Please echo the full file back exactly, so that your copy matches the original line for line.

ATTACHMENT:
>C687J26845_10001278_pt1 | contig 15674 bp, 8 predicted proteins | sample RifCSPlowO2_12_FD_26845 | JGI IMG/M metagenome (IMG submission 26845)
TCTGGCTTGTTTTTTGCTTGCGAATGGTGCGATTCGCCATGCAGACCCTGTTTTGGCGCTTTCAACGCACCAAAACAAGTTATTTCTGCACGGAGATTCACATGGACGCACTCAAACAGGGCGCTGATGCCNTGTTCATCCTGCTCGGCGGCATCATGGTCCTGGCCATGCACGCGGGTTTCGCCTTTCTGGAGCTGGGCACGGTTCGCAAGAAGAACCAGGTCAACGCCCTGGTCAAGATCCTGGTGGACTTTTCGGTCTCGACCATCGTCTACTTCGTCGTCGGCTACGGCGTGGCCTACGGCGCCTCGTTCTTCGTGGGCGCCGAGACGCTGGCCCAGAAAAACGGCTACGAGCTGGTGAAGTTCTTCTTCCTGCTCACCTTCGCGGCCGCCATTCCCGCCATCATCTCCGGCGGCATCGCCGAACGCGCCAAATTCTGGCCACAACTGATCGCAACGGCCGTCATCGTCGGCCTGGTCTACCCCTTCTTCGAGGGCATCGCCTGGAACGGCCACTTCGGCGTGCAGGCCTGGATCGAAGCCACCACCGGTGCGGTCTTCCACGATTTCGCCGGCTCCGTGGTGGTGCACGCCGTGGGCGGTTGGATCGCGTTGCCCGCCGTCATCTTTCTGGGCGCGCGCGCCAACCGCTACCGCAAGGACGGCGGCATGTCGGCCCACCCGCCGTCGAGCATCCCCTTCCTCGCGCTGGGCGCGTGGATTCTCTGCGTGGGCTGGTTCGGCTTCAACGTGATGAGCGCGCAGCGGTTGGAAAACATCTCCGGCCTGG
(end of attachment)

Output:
>C687J26845_10001278_pt1 | contig 15674 bp, 8 predicted proteins | sample RifCSPlowO2_12_FD_26845 | JGI IMG/M metagenome (IMG submission 26845)
TCTGGCTTGTTTTTTGCTTGCGAATGGTGCGATTCGCCATGCAGACCCTGTTTTGGCGCTTTCAACGCACCAAAACAAGTTATTTCTGCACGGAGATTCACATGGACGCACTCAAACAGGGCGCTGATGCCNTGTTCATCCTGCTCGGCGGCATCATGGTCCTGGCCATGCACGCGGGTTTCGCCTTTCTGGAGCTGGGCACGGTTCGCAAGAAGAACCAGGTCAACGCCCTGGTCAAGATCCTGGTGGACTTTTCGGTCTCGACCATCGTCTACTTCGTCGTCGGCTACGGCGTGGCCTACGGCGCCTCGTTCTTCGTGGGCGCCGAGACGCTGGCCCAGAAAAACGGCTACGAGCTGGTGAAGTTCTTCTTCCTGCTCACCTTCGCGGCCGCCATTCCCGCCATCATCTCCGGCGGCATCGCCGAACGCGCCAAATTCTGGCCACAACTGATCGCAACGGCCGTCATCGTCGGCCTGGTCTACCCCTTCTTCGAGGGCATCGCCTGGAACGGCCACTTCGGCGTGCAGGCCTGGATCGAAGCCACCACCGGTGCGGTCTTCCACGATTTCGCCGGCTCCGTGGTGGTGCACGCCGTGGGCGGTTGGATCGCGTTGCCCGCCGTCATCTTTCTGGGCGCGCGCGCCAACCGCTACCGCAAGGACGGCGGCATGTCGGCCCACCCGCCGTCGAGCATCCCCTTCCTCGCGCTGGGCGCGTGGATTCTCTGCGTGGGCTGGTTCGGCTTCAACGTGATGAGCGCGCAGCGGTTGGAAAACATCTCCGGCCTGG